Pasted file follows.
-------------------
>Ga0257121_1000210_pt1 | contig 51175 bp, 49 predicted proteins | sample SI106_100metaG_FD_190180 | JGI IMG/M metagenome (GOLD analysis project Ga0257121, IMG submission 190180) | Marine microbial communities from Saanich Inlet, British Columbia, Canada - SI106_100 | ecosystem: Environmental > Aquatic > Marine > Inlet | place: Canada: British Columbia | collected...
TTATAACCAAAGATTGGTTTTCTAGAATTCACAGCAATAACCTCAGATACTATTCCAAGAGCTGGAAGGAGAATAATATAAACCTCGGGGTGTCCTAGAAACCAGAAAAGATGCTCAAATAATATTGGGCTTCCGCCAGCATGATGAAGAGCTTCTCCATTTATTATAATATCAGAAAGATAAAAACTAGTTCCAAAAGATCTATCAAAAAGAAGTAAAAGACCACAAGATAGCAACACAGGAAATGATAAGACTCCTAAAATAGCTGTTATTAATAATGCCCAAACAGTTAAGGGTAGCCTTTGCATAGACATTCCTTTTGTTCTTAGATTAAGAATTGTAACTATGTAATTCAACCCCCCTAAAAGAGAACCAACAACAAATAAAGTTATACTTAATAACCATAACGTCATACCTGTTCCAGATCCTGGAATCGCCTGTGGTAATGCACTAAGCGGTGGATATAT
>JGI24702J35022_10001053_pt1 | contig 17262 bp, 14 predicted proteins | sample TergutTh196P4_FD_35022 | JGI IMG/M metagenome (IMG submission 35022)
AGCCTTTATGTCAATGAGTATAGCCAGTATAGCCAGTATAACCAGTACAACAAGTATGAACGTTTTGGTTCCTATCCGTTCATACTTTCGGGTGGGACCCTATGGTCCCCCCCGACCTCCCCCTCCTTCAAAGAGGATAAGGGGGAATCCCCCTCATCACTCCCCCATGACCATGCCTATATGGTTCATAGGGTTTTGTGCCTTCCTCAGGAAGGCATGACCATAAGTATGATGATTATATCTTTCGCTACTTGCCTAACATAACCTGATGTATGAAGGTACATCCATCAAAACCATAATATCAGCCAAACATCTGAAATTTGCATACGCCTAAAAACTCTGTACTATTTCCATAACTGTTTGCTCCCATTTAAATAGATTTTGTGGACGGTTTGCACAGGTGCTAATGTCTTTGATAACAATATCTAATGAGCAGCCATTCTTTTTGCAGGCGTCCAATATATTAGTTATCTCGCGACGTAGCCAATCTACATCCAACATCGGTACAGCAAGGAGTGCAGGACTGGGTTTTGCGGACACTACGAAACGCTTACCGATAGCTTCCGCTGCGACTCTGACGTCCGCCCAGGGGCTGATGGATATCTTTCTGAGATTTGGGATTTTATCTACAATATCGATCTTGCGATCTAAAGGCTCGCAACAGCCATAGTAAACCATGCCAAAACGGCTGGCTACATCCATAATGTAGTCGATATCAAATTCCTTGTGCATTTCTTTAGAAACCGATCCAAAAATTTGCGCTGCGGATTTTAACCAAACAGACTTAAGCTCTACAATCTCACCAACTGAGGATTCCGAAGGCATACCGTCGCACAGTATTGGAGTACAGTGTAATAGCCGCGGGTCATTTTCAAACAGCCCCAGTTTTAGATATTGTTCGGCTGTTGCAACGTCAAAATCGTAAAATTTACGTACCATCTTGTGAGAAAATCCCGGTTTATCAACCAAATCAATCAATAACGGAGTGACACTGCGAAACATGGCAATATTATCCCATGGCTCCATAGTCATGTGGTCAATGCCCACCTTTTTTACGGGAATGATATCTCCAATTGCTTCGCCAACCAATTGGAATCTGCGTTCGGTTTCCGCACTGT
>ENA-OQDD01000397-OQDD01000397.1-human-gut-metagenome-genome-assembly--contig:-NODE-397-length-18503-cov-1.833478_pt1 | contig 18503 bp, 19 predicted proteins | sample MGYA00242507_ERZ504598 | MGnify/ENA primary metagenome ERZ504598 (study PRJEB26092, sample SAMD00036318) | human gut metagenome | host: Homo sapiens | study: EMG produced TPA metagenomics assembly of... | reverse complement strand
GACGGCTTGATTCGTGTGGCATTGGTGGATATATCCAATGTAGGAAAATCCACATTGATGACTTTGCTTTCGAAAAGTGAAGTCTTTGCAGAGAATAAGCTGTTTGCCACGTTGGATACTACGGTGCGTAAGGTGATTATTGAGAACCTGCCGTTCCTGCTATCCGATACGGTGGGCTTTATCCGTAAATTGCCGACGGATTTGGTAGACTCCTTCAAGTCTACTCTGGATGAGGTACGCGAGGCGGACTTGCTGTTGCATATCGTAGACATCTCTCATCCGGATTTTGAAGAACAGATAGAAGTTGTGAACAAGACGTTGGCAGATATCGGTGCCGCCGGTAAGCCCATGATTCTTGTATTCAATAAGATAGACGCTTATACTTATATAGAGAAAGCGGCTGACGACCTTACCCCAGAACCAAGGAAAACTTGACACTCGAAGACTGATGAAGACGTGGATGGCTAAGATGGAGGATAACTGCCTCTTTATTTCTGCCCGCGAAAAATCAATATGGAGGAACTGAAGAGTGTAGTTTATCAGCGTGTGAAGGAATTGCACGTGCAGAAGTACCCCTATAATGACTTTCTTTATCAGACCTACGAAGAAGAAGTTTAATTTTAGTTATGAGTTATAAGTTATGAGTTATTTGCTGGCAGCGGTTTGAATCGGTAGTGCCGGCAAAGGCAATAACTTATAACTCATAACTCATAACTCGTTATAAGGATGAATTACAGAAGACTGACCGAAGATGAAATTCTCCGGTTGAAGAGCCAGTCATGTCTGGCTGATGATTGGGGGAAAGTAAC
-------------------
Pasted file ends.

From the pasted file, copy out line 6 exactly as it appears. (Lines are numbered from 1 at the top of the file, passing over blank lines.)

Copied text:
GACGGCTTGATTCGTGTGGCATTGGTGGATATATCCAATGTAGGAAAATCCACATTGATGACTTTGCTTTCGAAAAGTGAAGTCTTTGCAGAGAATAAGCTGTTTGCCACGTTGGATACTACGGTGCGTAAGGTGATTATTGAGAACCTGCCGTTCCTGCTATCCGATACGGTGGGCTTTATCCGTAAATTGCCGACGGATTTGGTAGACTCCTTCAAGTCTACTCTGGATGAGGTACGCGAGGCGGACTTGCTGTTGCATATCGTAGACATCTCTCATCCGGATTTTGAAGAACAGATAGAAGTTGTGAACAAGACGTTGGCAGATATCGGTGCCGCCGGTAAGCCCATGATTCTTGTATTCAATAAGATAGACGCTTATACTTATATAGAGAAAGCGGCTGACGACCTTACCCCAGAACCAAGGAAAACTTGACACTCGAAGACTGATGAAGACGTGGATGGCTAAGATGGAGGATAACTGCCTCTTTATTTCTGCCCGCGAAAAATCAATATGGAGGAACTGAAGAGTGTAGTTTATCAGCGTGTGAAGGAATTGCACGTGCAGAAGTACCCCTATAATGACTTTCTTTATCAGACCTACGAAGAAGAAGTTTAATTTTAGTTATGAGTTATAAGTTATGAGTTATTTGCTGGCAGCGGTTTGAATCGGTAGTGCCGGCAAAGGCAATAACTTATAACTCATAACTCATAACTCGTTATAAGGATGAATTACAGAAGACTGACCGAAGATGAAATTCTCCGGTTGAAGAGCCAGTCATGTCTGGCTGATGATTGGGGGAAAGTAAC